Sunday, 11 March 2012
The politics of shared space
In the UK, such measures might be favoured more by the liberal (cycle-using, Guardian reading) urban intelligentsia, and less by Daily Mail buying types whose human right to drive unimpeded at 30mph could be seen to be under threat. But the NYT piece suggests that shared surface projects can be seen as deregulatory, anti-nanny-state initiatives - that is, the kind of approach that in other fields might be favoured by the right-leaning - with pedestrians and drivers working things out between themselves rather than being bossed around by big Government.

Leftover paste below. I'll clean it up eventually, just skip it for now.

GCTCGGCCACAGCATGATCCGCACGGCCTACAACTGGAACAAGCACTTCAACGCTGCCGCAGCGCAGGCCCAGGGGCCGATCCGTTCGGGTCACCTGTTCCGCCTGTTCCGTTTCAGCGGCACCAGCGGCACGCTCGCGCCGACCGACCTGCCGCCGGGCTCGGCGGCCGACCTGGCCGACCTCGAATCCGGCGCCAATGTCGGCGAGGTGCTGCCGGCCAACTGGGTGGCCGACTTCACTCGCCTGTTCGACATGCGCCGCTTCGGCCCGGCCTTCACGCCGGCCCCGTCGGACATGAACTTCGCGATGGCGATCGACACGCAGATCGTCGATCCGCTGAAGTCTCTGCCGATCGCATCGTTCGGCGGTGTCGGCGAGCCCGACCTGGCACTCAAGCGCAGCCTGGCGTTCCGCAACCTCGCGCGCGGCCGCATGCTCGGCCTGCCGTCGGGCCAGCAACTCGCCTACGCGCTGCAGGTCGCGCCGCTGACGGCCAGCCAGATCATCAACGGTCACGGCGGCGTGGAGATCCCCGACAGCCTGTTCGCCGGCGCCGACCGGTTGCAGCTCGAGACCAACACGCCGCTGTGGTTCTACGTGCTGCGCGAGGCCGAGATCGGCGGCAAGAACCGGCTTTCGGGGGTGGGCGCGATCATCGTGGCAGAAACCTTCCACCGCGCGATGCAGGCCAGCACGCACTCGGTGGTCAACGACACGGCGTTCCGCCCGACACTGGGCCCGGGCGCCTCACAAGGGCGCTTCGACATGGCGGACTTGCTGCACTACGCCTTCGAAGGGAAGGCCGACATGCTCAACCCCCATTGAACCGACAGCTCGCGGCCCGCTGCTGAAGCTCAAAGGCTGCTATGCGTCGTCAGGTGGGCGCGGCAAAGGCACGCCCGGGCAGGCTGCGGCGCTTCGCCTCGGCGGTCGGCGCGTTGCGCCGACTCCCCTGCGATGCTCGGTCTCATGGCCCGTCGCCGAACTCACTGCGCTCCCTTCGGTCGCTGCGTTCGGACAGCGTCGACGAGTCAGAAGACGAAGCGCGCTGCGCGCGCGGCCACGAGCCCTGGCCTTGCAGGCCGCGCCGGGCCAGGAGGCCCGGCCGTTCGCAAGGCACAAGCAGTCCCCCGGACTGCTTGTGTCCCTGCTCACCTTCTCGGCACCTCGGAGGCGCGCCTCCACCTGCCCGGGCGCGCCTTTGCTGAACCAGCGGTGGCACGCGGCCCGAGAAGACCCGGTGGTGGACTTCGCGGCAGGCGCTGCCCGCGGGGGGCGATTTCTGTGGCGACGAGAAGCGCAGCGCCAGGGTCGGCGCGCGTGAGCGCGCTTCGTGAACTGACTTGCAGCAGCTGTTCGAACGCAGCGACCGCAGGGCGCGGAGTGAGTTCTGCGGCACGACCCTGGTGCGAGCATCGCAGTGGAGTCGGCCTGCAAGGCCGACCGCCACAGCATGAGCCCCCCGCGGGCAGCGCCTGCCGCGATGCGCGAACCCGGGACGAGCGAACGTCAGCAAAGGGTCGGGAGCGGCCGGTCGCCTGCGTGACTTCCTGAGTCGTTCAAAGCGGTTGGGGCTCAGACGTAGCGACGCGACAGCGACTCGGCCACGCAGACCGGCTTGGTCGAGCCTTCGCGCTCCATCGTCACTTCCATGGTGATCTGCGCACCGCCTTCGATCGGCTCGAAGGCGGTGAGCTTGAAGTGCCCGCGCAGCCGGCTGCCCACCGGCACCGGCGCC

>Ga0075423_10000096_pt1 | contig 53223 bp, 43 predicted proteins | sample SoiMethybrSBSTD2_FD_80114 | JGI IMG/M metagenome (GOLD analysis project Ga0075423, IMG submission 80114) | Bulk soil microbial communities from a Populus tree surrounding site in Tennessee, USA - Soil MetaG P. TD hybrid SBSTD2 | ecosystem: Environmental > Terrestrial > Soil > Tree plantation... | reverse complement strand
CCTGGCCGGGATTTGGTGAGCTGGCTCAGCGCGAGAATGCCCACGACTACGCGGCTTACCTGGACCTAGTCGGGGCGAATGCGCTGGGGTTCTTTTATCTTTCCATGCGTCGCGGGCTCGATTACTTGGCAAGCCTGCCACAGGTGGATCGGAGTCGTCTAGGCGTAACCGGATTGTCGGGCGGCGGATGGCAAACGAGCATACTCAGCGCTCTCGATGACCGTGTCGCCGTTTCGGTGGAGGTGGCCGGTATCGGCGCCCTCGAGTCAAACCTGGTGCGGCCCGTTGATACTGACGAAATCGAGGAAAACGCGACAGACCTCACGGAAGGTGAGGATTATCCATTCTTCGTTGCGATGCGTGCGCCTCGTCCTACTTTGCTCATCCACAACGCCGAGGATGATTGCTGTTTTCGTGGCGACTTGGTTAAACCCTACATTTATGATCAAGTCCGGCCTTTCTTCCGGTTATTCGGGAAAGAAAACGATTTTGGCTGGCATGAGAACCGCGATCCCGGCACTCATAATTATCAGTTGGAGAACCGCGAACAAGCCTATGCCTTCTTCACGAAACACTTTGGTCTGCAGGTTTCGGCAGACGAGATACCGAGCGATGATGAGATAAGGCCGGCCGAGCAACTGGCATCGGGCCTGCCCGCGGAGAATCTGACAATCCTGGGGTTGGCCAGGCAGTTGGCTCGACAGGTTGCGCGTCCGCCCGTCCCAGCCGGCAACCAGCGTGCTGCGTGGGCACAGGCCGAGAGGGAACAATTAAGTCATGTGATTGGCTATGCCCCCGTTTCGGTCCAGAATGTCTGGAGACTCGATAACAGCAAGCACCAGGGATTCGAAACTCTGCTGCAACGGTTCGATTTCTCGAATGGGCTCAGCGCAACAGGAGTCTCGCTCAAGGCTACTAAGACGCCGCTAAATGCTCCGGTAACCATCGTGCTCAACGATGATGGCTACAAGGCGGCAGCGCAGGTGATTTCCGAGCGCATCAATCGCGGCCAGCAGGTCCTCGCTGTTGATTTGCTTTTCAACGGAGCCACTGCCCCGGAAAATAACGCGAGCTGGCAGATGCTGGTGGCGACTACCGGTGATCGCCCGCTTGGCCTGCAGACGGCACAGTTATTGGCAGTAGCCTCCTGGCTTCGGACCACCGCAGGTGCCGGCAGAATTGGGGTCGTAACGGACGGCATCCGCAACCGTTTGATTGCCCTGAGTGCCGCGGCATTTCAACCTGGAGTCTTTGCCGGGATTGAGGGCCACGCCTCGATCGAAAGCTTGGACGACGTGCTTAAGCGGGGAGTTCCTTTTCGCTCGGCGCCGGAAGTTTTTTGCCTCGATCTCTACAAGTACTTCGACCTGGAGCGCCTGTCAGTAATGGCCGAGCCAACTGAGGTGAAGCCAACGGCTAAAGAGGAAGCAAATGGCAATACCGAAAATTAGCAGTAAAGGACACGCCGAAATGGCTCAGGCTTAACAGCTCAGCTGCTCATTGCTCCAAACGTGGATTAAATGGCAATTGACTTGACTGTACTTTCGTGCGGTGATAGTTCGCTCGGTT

The legal presumption, as a starting point, that the less vulnerable (e.g. driver), rather than the more vulnerable (e.g. cyclist) (but also cyclist relative to pedestrian) is to blame in an 'accident' has been established elsewhere in northern Europe, and it seems obvious that it should influence behaviour for the better, but it is not yet gaining headway in the UK. In a decade or two, though, the idea that pedestrians are expected to jump out of the way of vehicles may have gone the way of drink-driving in its social acceptability. Even Tories have to go on foot sometimes.